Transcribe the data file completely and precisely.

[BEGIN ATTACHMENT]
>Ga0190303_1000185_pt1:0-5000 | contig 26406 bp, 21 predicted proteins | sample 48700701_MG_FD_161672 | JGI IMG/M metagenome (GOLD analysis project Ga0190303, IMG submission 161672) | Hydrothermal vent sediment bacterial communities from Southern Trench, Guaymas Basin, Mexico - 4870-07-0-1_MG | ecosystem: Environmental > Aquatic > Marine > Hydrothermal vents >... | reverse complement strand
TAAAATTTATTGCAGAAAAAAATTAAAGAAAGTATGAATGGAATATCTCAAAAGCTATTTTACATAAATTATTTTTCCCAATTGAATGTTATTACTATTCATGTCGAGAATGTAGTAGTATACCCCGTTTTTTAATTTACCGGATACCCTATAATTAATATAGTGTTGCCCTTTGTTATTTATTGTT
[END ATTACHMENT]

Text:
>Ga0190303_1000185_pt1:0-5000 | contig 26406 bp, 21 predicted proteins | sample 48700701_MG_FD_161672 | JGI IMG/M metagenome (GOLD analysis project Ga0190303, IMG submission 161672) | Hydrothermal vent sediment bacterial communities from Southern Trench, Guaymas Basin, Mexico - 4870-07-0-1_MG | ecosystem: Environmental > Aquatic > Marine > Hydrothermal vents >... | reverse complement strand
TAAAATTTATTGCAGAAAAAAATTAAAGAAAGTATGAATGGAATATCTCAAAAGCTATTTTACATAAATTATTTTTCCCAATTGAATGTTATTACTATTCATGTCGAGAATGTAGTAGTATACCCCGTTTTTTAATTTACCGGATACCCTATAATTAATATAGTGTTGCCCTTTGTTATTTATTGTT